Oregon bull hunters were caught after posting on social media

Three people are facing huge fines, long probation conditions and years of hunting bans after a photo on social media linked them to the hunting of a trophy bull in northern Oregon. The photo, which shows the giant bull placed in a utility trailer, started circulating on social media in early November 2021. It was then that an anonymous hunter texted the suspicious image of an employee of the Fish and Animal Division of Oregon State Police Wild.

“It was a big deer in that trailer,” senior executive Brent Ocheskey said in a press release issued by the Oregon Department of Fish and Wildlife (ODFW). “Lunch is a big animal [that’s] it is not easy to pack without scratching and splitting it. “That, in itself, was suspicious, especially in our patrol area.”

deer in the trailer
This is the picture that aroused the interest of ODFW. ODFW

According to ODFW, Ochesky made some excavations when he saw the photo and came up with a suspect named Lionardo Munoz. When visiting Munoz at his home in Mosier, Oregon, Ochesky found that the man had a deer head with the impressive set of horns featured in the photo. Munoz told Ochesky that the bull belonged to a friend of his named Matt Wilkinson. Wilkinson, who was present at Munoz’s residence at the time of the interrogation, said his wife had shot him on a high-altitude piece of public land in the Santiam unit of Oregon. In fact, Wilkinson even told Ocheskys the exact point where his wife allegedly shot the big bull. Unbeknownst to him, the crossing pointed to a spot inside the Bull Run watershed that is off-limits to deer hunting.

Trooper Ochesky, an experienced hunter, also knew that the area shown from the point of the road was covered with fresh snow at the time, which Wilkinson had denied he had encountered in his attempts to attract the animal. Furthermore, the photograph did not provide any indication of the high-altitude surrounding terrain. Through further investigation, it became clear that Munoz had in fact shot the bull in an orchard near his home in Mosier. After shooting the deer, Munoz sought Wilkinson’s help to load the corpse into his cargo trailer. Because Munoz had only one deer label, and Wilkinson had no label at all, they decided to use a label held by Wilkinson’s wife, Rachel Hallett, in order to insert the bull into a local processor.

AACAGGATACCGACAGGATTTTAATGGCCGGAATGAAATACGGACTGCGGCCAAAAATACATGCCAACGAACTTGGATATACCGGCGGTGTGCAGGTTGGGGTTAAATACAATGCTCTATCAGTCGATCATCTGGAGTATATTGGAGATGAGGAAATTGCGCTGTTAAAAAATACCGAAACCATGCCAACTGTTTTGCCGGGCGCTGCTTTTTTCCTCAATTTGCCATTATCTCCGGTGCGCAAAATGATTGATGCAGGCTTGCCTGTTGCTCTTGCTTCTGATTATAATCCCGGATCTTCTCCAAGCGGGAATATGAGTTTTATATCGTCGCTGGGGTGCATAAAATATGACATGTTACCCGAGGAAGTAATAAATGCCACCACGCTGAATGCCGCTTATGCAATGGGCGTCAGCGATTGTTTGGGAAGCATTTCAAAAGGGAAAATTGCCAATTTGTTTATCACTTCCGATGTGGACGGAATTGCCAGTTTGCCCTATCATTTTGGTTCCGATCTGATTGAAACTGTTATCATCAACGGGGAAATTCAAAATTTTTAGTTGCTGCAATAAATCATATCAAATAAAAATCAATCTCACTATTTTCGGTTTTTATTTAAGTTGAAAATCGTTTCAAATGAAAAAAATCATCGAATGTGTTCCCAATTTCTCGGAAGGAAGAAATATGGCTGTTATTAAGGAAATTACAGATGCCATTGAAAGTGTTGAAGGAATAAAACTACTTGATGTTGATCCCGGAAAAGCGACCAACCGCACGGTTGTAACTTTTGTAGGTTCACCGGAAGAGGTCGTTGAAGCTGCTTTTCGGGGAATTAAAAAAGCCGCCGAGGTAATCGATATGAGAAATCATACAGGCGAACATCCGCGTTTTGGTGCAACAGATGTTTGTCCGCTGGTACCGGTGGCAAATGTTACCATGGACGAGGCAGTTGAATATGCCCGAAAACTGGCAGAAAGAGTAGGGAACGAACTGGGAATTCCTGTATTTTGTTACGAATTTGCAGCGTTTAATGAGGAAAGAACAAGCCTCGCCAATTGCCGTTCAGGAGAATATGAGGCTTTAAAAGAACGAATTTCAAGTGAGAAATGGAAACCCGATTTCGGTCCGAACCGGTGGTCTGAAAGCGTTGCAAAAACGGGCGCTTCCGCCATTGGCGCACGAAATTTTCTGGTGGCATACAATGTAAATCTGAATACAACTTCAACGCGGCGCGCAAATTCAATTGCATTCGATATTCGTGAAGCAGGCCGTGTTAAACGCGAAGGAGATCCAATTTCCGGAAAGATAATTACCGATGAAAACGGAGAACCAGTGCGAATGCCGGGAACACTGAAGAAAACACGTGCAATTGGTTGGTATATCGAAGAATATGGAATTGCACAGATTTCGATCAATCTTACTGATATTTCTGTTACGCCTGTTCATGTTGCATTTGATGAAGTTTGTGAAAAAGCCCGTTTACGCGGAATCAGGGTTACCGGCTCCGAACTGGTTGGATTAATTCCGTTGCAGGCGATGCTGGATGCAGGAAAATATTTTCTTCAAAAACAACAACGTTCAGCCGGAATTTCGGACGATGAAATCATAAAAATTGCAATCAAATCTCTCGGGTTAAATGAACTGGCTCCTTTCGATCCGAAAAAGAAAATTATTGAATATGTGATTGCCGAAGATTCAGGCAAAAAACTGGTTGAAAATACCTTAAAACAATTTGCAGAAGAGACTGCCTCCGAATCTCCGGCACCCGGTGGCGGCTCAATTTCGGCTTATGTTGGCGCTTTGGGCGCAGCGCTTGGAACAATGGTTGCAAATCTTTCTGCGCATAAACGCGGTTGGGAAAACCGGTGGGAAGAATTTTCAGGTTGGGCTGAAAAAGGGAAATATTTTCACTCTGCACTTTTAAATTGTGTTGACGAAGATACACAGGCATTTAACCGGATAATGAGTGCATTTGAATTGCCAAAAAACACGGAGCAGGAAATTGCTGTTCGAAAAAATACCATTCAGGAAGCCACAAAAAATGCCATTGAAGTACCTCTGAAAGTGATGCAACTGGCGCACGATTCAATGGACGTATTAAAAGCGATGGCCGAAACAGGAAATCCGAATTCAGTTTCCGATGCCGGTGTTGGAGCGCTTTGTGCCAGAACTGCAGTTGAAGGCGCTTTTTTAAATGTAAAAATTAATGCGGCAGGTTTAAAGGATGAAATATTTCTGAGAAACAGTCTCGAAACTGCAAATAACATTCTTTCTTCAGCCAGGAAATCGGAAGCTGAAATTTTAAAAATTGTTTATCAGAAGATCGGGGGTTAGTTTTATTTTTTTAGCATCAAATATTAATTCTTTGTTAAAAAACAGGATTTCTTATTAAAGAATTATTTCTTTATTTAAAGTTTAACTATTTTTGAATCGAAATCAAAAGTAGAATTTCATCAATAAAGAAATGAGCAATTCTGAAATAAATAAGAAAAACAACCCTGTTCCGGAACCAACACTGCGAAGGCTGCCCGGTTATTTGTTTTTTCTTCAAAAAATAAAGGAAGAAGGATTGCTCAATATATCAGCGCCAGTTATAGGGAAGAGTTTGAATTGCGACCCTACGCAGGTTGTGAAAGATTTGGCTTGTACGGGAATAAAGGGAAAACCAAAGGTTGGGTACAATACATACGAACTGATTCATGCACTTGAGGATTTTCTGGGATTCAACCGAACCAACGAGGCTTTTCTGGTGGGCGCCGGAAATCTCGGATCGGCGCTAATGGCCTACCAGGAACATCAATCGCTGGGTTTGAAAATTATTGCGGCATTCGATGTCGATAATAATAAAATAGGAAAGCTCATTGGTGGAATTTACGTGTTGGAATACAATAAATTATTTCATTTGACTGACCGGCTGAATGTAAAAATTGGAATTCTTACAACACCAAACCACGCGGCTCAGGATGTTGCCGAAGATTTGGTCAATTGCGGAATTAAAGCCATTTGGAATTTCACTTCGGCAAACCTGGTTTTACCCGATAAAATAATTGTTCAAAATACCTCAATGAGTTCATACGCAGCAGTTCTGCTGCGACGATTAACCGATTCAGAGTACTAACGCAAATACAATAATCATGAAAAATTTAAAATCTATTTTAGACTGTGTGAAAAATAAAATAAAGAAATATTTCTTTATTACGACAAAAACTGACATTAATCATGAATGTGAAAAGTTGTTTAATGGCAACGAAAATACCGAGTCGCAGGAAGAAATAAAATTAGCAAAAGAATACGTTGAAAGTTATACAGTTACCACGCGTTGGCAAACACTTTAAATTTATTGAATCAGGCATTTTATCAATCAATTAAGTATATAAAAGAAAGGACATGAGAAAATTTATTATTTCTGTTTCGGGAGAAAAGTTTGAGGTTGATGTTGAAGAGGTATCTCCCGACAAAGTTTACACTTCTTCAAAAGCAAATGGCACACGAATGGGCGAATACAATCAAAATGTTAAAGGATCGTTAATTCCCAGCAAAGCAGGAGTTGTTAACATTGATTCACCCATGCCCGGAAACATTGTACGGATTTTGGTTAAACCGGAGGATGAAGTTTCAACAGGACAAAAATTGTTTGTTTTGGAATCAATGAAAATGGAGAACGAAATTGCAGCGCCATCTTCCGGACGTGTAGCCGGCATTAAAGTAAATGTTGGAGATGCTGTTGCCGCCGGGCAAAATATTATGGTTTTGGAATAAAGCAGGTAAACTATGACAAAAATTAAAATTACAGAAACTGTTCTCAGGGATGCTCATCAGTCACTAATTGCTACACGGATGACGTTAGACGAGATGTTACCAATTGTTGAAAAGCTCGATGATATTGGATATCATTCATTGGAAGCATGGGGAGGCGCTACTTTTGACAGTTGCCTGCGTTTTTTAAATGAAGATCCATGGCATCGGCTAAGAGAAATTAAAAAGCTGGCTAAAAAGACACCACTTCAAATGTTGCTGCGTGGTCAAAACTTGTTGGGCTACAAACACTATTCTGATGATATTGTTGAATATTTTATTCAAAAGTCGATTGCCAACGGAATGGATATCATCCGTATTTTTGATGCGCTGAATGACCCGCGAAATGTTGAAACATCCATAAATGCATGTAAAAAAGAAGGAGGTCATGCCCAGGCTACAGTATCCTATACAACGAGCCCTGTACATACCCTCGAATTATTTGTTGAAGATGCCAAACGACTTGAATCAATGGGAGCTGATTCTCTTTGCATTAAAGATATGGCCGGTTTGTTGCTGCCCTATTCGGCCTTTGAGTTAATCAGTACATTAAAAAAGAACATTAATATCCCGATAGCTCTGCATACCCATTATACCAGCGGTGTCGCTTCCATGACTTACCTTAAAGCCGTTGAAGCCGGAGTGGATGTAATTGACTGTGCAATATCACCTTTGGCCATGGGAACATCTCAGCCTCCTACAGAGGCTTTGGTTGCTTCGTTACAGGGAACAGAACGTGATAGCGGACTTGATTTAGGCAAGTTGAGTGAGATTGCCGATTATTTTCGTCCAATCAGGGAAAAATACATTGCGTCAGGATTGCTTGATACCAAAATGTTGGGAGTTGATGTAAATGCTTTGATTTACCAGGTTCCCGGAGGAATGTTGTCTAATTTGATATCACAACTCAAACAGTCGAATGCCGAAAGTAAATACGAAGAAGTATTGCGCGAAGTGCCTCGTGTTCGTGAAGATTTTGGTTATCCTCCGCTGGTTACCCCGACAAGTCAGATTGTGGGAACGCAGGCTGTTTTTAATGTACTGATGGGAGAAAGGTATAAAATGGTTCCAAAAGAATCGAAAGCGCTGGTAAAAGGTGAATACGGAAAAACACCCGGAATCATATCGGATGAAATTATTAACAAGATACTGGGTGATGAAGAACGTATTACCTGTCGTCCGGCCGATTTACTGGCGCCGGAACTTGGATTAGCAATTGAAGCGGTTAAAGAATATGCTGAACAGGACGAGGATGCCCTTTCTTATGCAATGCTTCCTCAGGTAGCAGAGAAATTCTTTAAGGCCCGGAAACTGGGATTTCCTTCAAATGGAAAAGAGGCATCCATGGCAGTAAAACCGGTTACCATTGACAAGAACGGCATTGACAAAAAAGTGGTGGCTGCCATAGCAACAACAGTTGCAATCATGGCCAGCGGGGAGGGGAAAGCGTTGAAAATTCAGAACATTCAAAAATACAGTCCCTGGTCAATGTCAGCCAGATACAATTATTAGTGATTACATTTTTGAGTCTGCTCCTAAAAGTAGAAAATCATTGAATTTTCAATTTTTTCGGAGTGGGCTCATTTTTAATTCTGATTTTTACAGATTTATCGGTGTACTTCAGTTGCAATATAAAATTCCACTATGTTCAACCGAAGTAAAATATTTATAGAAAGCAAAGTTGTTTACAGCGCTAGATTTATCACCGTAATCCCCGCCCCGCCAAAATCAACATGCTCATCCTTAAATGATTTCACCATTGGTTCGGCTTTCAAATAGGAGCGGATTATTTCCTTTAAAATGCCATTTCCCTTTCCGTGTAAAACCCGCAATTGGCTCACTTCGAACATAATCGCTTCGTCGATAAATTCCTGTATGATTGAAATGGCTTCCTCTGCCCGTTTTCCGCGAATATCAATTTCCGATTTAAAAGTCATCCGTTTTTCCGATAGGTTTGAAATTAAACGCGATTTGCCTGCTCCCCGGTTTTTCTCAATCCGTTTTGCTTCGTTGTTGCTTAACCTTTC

Hallet had improperly labeled a deer

With the bull deer counted, Trooper Ochesky and colleagues returned their review to Rachel Hallett. According to ODFW records, Hallet had also tagged a deer in the Santiam Unit about a month ago, but that tag lacked a date or a time stamp. Ochesky drove to Hallet and Wilkinson’s home to investigate the deer. The couple reluctantly admitted that Hallett had shot the deer in an orchard near their home and not in the nature of the Santiam Unit. During that visit, the soldiers confiscated three more skulls that Wilkinson claimed he had found, along with all the meat from the mislabeled Hallett dollar.

“Regardless of design, negligence or forgetfulness, sometimes people do not care what label they have,” Ocheskey said. “But then they get into the weeds trying to cover their tracks instead of reporting their mistake. Or, they are deliberately deceitful. They borrow and borrow labels. And that’s what puts people in trouble. “

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For illegal hunting of trophy bull deer, Munoz was fined $ 15,000, given a three-year suspension with a hunting license, and given 12 months probation on the bench. For lying to wildlife bodies, Wilkinson was fined $ 1,000, given a five-year suspension of his hunting license, and given 40 hours of community service and 12 months of bench testing. Hallett pleaded guilty to “Buck Deer Taking Illegally”. She received a three-year suspension with a hunting license, 12 months probation on the bench and 40 hours of community service. Meanwhile, the hunter who scored the image of the illegally shot bull for Trooper Ochesky was recently awarded five points of preference by ODFW.

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